The Minneapolis Police Department, the largest in Minnesota, has become the latest to equip its officers with body cameras in what officials say is an effort to improve transparency and hold police accountable. Thirty-six officers will test two camera models over the next several months, with plans to roll them out department-wide by late 2015.
Starting Friday, several Minneapolis police officers will start wearing body cameras to record their interactions with the public.
The Minneapolis Police Department is the latest Minnesota law enforcement agency to begin equipping officers with body cameras. As part of a pilot program being launched Friday, 36 officers will wear the cameras for six to nine months to test their effectiveness.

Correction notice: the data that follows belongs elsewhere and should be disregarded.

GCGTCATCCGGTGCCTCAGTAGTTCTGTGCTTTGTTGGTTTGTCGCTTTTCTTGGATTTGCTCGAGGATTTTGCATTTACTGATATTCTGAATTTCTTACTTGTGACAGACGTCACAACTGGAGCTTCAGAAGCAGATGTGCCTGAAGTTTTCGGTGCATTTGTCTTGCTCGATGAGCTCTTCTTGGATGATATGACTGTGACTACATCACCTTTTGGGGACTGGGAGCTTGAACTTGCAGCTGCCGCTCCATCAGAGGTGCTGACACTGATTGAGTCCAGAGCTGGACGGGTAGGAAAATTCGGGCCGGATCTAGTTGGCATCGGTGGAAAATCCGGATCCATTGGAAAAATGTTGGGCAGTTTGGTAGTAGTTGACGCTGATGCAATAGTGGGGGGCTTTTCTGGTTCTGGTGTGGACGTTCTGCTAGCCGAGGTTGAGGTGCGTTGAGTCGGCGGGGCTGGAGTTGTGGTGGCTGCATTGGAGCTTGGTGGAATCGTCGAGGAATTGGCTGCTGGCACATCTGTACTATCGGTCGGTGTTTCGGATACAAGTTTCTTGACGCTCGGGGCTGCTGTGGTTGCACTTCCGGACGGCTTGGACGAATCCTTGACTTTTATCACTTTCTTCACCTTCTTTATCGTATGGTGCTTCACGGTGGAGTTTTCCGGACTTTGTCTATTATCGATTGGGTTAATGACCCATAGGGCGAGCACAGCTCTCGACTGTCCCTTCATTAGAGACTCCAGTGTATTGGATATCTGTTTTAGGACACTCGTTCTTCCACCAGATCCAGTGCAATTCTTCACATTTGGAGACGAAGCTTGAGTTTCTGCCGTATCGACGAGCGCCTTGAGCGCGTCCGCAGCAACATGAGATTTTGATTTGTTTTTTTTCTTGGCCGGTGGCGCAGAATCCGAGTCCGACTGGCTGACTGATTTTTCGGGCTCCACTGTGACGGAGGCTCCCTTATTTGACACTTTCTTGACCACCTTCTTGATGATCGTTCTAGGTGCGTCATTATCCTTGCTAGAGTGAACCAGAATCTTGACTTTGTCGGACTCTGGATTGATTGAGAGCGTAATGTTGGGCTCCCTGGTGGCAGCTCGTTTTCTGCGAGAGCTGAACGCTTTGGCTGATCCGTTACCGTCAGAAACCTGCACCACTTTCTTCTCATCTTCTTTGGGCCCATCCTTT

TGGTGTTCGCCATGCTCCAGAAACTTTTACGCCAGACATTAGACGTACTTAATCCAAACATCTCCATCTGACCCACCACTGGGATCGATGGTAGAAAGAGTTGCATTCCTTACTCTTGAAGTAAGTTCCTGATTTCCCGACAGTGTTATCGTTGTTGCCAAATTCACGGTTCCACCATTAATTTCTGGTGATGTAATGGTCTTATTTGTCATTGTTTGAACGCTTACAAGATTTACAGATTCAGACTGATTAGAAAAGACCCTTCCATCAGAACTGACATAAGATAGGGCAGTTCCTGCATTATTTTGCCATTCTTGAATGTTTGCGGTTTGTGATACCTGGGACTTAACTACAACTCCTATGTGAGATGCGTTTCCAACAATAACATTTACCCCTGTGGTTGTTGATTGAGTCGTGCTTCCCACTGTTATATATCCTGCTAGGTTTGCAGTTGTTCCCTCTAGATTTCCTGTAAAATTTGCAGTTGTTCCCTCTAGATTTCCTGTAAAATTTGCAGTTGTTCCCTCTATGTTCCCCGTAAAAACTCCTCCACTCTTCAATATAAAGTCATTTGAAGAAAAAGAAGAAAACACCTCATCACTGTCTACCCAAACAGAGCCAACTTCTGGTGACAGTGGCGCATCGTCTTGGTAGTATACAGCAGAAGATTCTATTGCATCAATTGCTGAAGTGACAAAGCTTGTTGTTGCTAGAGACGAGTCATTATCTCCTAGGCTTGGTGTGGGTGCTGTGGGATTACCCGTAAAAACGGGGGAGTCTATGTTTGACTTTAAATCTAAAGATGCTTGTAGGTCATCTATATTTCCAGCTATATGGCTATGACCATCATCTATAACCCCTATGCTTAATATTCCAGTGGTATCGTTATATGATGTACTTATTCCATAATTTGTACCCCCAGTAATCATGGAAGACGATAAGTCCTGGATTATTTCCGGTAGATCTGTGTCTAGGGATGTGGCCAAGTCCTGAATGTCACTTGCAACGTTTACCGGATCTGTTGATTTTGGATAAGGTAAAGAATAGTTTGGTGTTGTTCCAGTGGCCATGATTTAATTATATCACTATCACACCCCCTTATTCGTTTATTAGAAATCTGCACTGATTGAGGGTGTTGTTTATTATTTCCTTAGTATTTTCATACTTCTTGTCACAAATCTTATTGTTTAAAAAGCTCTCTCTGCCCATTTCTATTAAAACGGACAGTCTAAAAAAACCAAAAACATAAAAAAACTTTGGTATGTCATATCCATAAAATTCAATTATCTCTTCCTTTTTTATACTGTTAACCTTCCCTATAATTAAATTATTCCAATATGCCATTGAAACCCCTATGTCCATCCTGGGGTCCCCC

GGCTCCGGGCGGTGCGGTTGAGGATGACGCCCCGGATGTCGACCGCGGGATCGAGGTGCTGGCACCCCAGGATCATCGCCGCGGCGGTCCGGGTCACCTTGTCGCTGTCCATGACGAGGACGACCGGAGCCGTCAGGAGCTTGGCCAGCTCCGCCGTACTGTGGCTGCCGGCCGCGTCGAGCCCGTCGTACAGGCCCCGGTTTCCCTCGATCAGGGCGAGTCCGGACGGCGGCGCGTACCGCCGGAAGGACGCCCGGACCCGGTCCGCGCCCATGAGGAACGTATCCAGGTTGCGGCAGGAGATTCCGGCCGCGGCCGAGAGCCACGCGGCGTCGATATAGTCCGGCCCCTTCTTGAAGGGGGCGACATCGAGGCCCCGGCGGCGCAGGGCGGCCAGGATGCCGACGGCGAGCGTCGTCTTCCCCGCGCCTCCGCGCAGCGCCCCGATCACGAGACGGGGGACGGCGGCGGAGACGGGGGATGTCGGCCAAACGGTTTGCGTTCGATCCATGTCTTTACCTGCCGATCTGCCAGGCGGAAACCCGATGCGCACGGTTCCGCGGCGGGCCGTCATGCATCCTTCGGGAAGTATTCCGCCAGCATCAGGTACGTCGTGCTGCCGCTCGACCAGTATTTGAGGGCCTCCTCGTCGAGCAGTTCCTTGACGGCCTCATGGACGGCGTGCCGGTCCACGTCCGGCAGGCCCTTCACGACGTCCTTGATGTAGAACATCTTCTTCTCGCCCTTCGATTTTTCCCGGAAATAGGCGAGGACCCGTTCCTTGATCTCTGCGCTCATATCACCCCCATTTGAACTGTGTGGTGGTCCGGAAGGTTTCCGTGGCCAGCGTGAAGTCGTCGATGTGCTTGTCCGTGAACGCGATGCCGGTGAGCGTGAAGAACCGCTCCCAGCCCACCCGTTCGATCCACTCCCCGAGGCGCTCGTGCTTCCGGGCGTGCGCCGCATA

Thirty-six police officers in Minneapolis will start wearing body cameras next week as part of a pilot program to test out their effectiveness. Mayor Betsy Hodges and Police Chief Janee Harteau announced the pilot Thursday.
A panel of Minneapolis officials has approved a $170,000 pilot program to place body cameras on 36 police officers. A Minneapolis City Council committee authorized the pilot Monday.
The Burnsville Police Department was the first law enforcement agency in the state to use body cameras when it started equipping officers with the technology last summer.